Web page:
Alabama 3: Mao Zedong Says

Edited by a brother representing from a housing project in the Deep South. thanks to D.

People in this conversation

  • Guest - Billy O'Connor

    What are those cinematic clips from, crawling on the chains and the parts that are subtitled?

  • The chains are the <a href="/" rel="nofollow">Dadu river bridge at Luding</a> -- one of the most famous encounters of the Long March.

    It is one of the greatest stories of heroic self-sacrifice in revolutionary history (up there with the heroic 1942 defense of Stalingrad from the Nazis.)

    The Red Army needed to cross the river in 1935 to avoid being pinned in by a large pursuing Nationalist armies. The boards of this famous bridge had been removed from much of the span and only its chains remained. And at the northern side, guns of the local warlord.

    Volunteers were called for, and they crawled those chains, taking bullets and dying as those behind them advanced. And the survivors leaped up and captured the bridge with grenades and enabled the people's army to pass over, and survive -- and ultimately win.

    The depiction here is from a recent movie on the life of Mao. Perhaps someone can post where to download that movie.

  • Guest - Otto

    It's hard to tell if this is meant to be a good or bad representation. Ronald Reagan sure believed that change only comes from the barrel of a gun. Of course the frase is right, unfortunately.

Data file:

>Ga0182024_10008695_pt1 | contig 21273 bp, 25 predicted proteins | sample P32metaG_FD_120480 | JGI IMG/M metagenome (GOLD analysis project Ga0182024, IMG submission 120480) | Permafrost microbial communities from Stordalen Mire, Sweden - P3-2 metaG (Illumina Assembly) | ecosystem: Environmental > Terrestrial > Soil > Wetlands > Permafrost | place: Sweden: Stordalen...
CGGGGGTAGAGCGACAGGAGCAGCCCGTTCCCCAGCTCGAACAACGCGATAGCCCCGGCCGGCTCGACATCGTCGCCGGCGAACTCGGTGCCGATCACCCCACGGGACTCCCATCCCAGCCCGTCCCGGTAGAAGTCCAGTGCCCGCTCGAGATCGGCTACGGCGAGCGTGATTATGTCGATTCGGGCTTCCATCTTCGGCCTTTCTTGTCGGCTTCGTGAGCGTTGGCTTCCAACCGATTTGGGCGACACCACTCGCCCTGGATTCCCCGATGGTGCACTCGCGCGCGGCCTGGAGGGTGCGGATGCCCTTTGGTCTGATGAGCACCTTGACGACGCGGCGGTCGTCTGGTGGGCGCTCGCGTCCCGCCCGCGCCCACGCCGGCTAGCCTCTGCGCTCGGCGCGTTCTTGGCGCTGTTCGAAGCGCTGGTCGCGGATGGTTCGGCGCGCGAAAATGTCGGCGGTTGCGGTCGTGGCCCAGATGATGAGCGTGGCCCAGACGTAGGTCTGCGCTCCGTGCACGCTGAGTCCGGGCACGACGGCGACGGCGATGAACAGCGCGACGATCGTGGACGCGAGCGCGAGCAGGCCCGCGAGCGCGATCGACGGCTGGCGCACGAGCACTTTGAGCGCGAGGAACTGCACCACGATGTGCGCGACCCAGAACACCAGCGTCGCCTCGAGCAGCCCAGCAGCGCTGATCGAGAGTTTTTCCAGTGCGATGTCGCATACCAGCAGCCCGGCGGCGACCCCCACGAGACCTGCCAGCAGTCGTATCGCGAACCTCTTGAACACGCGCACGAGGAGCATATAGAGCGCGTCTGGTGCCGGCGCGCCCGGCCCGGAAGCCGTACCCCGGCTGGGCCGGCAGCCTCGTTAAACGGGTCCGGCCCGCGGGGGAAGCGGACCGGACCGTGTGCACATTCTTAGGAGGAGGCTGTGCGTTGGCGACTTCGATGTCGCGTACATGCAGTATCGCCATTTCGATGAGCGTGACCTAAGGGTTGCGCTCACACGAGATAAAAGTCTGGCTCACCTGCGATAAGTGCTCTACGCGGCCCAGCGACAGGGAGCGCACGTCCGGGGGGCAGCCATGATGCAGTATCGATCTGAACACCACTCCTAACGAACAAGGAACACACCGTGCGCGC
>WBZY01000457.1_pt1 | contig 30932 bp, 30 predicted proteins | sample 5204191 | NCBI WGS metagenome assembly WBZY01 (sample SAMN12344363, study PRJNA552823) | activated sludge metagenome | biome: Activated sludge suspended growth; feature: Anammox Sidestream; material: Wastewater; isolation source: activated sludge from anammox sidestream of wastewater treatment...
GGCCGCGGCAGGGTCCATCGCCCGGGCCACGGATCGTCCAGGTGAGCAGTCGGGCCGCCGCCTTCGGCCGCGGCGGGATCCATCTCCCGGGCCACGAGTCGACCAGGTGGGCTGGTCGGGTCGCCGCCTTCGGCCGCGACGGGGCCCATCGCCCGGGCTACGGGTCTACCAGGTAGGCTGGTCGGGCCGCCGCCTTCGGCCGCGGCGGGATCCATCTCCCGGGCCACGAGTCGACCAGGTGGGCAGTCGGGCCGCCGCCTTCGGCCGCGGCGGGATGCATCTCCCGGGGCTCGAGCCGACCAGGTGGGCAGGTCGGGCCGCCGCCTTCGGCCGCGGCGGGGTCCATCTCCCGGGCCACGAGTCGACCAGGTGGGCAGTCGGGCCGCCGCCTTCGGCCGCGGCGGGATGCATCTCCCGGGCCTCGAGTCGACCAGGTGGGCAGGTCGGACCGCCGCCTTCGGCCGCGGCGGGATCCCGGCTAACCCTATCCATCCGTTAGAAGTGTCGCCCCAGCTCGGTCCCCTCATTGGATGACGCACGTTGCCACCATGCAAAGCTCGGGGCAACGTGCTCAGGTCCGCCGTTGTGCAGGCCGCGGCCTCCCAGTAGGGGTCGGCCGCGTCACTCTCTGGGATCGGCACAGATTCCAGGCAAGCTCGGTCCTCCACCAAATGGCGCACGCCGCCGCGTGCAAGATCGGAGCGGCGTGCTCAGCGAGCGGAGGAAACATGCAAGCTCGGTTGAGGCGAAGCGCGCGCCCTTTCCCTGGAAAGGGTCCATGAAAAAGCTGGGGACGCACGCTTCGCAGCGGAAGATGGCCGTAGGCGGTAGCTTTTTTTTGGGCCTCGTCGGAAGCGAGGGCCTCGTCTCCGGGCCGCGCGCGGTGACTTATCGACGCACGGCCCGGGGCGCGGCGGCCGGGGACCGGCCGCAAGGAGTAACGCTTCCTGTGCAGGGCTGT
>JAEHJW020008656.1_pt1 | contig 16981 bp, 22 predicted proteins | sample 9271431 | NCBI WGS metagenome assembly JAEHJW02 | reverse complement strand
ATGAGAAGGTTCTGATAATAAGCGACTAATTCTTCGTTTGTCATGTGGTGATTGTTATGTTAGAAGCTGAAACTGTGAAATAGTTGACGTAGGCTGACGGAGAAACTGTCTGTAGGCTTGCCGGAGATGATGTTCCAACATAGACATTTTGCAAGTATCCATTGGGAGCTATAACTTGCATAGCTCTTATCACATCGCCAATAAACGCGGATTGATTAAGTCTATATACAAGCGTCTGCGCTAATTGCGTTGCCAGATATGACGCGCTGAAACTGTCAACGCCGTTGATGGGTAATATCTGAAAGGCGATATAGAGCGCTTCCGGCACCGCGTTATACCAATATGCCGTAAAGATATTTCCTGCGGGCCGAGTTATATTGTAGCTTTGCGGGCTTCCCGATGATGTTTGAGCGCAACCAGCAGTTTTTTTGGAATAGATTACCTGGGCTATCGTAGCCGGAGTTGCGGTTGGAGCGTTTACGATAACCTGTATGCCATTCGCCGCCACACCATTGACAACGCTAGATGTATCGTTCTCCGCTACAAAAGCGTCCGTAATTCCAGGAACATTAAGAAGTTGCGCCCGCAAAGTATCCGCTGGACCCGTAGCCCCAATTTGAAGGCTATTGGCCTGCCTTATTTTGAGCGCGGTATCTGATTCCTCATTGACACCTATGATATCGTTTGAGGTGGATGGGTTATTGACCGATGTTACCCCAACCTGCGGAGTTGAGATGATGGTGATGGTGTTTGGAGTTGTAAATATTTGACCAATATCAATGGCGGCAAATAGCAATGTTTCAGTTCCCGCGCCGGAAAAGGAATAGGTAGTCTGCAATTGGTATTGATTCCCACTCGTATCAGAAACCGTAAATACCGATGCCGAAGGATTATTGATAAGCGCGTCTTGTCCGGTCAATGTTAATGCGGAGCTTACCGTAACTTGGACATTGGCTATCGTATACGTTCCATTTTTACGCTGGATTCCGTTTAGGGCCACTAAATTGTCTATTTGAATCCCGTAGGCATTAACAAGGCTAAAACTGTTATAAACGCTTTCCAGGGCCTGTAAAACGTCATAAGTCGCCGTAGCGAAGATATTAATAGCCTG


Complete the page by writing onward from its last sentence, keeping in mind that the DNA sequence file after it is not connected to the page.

• Knowing brother D, I'm confident the <em>intention</em> is a positive representation. And, of course, raw and unapologetic promotion of revolutionary violence often makes many people feel ambivolent.

    And, I think that there is (politically) some (uh) emphasis problems -- especially in the opening visuals.

    I.e. the treatment of cadre and officials during the Cultural Revolution is one of the contradictory episodes of the revolution, and not something that can be <em>simply</em> upheld or promoted. Even caputalist officials don't need to be manhandled and publicly humiliated during revolution -- though some of the worst and most notorious brutalizers of the people may need to be publicly tried and there need to be ways that the people (broadly) can experess their anger, experience and determination to seek justice etc.

    But when I was a kid, the sight of officials in duncecaps made me say to myself "I want to check out THAT movement." It was clearly something very different from "class society as usual" -- including of the very non-radical Soviet eastbloc kind.

    Mao's phrase is "political power grows out of the barrel of a gun." And that concept (i.e. political power) is left out of the video (and removed from the Mao quote). That is a problem, and a revealing one. Our goal is not just to get a taste of justice (or revenge) but a new order. And for that you need power -- and also a creative sense of allies and mass line.

    And (of course) what you say is correct, Otto: It is true <em>for all classes</em> that political power grows from the barrel of a gun. It is not just true for the oppressed.

    In fact, it is true for the oppressed exactly because it is true for the oppressor.

  • Guest - gila monster

    Comparable to Stalingrad, really?

    The defense of Stalingrad was an act of sustained heroism involving millions of people who sacrificed everything imaginable. The battle took the better part of a year and required every coordinated effort from a nation of hundreds of millions of people to support the fight against the greatest war machine ever assembled in history. Casualties between the two sides numbered somewhere north of two million people, dead or wounded in a struggle to determine the fate of the city, the war, and in a real way the fate of the entire world.